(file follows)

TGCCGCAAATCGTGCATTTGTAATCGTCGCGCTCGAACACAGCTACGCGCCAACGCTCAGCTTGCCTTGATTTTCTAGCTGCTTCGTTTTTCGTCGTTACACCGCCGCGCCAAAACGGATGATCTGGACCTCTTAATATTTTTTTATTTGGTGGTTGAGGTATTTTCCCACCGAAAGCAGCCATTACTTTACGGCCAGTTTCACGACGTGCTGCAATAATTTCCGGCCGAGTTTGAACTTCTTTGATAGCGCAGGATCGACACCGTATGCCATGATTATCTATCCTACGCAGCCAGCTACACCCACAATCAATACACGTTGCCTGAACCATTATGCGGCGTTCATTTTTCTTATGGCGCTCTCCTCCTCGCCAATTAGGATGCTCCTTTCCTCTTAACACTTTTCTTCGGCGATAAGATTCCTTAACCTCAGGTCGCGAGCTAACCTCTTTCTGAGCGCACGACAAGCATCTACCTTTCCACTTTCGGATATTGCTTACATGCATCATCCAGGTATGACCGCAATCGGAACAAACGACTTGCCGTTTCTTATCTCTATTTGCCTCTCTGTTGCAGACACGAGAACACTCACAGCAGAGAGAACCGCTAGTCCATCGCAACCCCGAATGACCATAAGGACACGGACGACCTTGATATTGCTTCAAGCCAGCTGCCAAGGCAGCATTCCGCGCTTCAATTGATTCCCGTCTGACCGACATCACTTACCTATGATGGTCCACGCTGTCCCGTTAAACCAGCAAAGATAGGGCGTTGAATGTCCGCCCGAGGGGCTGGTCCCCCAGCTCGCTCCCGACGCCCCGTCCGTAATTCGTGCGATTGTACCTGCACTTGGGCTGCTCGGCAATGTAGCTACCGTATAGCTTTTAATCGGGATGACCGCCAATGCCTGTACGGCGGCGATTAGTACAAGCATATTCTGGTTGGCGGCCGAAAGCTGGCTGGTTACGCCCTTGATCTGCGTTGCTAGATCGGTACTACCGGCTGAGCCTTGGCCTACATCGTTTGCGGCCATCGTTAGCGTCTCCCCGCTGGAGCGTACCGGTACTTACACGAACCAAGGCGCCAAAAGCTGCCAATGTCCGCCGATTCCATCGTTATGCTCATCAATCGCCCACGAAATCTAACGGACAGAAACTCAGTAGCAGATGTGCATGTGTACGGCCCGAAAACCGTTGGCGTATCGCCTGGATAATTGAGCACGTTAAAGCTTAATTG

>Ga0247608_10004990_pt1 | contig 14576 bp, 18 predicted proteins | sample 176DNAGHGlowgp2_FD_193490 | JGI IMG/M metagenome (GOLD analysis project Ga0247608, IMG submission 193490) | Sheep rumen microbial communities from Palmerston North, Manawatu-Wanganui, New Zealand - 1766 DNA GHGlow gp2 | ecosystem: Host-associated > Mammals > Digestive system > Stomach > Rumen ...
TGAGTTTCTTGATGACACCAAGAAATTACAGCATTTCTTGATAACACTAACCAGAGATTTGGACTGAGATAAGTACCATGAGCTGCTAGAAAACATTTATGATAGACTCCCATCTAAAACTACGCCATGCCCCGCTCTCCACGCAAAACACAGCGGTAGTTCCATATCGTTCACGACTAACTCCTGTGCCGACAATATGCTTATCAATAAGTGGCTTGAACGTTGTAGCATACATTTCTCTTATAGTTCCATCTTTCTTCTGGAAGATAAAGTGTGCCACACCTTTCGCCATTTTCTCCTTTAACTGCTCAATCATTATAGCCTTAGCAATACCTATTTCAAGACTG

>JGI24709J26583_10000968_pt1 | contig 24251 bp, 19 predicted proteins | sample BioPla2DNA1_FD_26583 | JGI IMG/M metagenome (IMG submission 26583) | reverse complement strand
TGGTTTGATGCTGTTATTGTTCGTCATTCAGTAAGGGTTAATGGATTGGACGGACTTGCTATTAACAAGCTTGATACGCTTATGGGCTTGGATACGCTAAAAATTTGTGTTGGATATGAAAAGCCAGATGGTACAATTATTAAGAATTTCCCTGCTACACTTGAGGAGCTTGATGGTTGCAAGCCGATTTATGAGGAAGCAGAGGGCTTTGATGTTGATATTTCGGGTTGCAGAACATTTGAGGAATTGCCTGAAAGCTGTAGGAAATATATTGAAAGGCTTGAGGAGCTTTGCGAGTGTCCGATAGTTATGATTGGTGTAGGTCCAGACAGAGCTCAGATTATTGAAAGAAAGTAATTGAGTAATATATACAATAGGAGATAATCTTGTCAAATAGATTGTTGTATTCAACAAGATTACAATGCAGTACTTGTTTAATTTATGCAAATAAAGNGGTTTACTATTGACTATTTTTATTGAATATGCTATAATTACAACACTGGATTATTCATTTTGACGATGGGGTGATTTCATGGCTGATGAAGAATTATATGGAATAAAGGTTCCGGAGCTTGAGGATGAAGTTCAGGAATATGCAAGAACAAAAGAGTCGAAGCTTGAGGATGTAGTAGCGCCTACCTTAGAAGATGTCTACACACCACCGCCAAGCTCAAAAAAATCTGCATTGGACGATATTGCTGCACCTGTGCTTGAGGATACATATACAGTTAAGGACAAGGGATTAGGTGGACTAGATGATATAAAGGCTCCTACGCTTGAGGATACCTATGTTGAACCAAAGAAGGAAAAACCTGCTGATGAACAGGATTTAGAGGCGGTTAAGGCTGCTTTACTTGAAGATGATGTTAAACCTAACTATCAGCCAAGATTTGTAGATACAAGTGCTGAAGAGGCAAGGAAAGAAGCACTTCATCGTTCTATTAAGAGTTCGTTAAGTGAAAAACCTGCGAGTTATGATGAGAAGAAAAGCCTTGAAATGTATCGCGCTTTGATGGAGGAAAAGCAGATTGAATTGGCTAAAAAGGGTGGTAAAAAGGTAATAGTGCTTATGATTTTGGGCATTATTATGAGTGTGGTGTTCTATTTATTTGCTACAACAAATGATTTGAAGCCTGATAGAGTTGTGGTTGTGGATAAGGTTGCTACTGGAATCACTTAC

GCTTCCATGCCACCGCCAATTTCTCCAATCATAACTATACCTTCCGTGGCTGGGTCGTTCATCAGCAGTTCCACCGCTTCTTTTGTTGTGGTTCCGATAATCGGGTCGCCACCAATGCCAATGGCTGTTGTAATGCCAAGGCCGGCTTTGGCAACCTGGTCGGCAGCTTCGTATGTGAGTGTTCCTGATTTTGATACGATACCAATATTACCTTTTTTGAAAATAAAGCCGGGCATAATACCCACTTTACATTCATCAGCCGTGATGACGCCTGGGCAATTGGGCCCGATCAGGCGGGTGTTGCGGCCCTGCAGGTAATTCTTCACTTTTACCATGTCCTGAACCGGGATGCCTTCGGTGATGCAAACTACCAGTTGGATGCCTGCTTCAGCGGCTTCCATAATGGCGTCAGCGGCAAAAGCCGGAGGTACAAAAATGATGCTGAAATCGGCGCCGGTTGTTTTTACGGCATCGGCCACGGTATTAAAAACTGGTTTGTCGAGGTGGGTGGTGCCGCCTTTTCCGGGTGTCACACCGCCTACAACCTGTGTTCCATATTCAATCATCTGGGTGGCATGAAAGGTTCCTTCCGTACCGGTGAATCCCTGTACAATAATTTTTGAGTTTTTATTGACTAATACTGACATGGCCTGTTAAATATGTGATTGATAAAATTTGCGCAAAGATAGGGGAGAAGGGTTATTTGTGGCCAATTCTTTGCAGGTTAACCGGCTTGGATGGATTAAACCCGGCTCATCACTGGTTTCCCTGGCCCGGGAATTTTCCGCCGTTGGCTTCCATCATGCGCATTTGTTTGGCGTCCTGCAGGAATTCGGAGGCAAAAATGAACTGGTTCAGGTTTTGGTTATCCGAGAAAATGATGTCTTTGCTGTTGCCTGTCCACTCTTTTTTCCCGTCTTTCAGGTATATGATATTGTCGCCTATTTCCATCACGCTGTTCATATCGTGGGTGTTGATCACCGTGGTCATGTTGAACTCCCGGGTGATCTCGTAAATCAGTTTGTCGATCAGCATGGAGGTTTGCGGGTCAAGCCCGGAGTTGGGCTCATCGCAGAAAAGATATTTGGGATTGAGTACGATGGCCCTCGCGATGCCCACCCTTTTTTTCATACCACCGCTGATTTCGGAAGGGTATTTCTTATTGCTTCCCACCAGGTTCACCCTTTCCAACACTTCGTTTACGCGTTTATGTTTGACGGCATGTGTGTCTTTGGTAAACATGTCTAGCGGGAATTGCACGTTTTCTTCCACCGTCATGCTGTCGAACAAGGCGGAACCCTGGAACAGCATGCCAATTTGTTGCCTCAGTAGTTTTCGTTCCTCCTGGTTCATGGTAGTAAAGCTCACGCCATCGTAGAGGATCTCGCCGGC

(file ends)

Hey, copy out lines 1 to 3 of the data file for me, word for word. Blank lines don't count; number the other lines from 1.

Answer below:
TGCCGCAAATCGTGCATTTGTAATCGTCGCGCTCGAACACAGCTACGCGCCAACGCTCAGCTTGCCTTGATTTTCTAGCTGCTTCGTTTTTCGTCGTTACACCGCCGCGCCAAAACGGATGATCTGGACCTCTTAATATTTTTTTATTTGGTGGTTGAGGTATTTTCCCACCGAAAGCAGCCATTACTTTACGGCCAGTTTCACGACGTGCTGCAATAATTTCCGGCCGAGTTTGAACTTCTTTGATAGCGCAGGATCGACACCGTATGCCATGATTATCTATCCTACGCAGCCAGCTACACCCACAATCAATACACGTTGCCTGAACCATTATGCGGCGTTCATTTTTCTTATGGCGCTCTCCTCCTCGCCAATTAGGATGCTCCTTTCCTCTTAACACTTTTCTTCGGCGATAAGATTCCTTAACCTCAGGTCGCGAGCTAACCTCTTTCTGAGCGCACGACAAGCATCTACCTTTCCACTTTCGGATATTGCTTACATGCATCATCCAGGTATGACCGCAATCGGAACAAACGACTTGCCGTTTCTTATCTCTATTTGCCTCTCTGTTGCAGACACGAGAACACTCACAGCAGAGAGAACCGCTAGTCCATCGCAACCCCGAATGACCATAAGGACACGGACGACCTTGATATTGCTTCAAGCCAGCTGCCAAGGCAGCATTCCGCGCTTCAATTGATTCCCGTCTGACCGACATCACTTACCTATGATGGTCCACGCTGTCCCGTTAAACCAGCAAAGATAGGGCGTTGAATGTCCGCCCGAGGGGCTGGTCCCCCAGCTCGCTCCCGACGCCCCGTCCGTAATTCGTGCGATTGTACCTGCACTTGGGCTGCTCGGCAATGTAGCTACCGTATAGCTTTTAATCGGGATGACCGCCAATGCCTGTACGGCGGCGATTAGTACAAGCATATTCTGGTTGGCGGCCGAAAGCTGGCTGGTTACGCCCTTGATCTGCGTTGCTAGATCGGTACTACCGGCTGAGCCTTGGCCTACATCGTTTGCGGCCATCGTTAGCGTCTCCCCGCTGGAGCGTACCGGTACTTACACGAACCAAGGCGCCAAAAGCTGCCAATGTCCGCCGATTCCATCGTTATGCTCATCAATCGCCCACGAAATCTAACGGACAGAAACTCAGTAGCAGATGTGCATGTGTACGGCCCGAAAACCGTTGGCGTATCGCCTGGATAATTGAGCACGTTAAAGCTTAATTG

>Ga0247608_10004990_pt1 | contig 14576 bp, 18 predicted proteins | sample 176DNAGHGlowgp2_FD_193490 | JGI IMG/M metagenome (GOLD analysis project Ga0247608, IMG submission 193490) | Sheep rumen microbial communities from Palmerston North, Manawatu-Wanganui, New Zealand - 1766 DNA GHGlow gp2 | ecosystem: Host-associated > Mammals > Digestive system > Stomach > Rumen ...
TGAGTTTCTTGATGACACCAAGAAATTACAGCATTTCTTGATAACACTAACCAGAGATTTGGACTGAGATAAGTACCATGAGCTGCTAGAAAACATTTATGATAGACTCCCATCTAAAACTACGCCATGCCCCGCTCTCCACGCAAAACACAGCGGTAGTTCCATATCGTTCACGACTAACTCCTGTGCCGACAATATGCTTATCAATAAGTGGCTTGAACGTTGTAGCATACATTTCTCTTATAGTTCCATCTTTCTTCTGGAAGATAAAGTGTGCCACACCTTTCGCCATTTTCTCCTTTAACTGCTCAATCATTATAGCCTTAGCAATACCTATTTCAAGACTG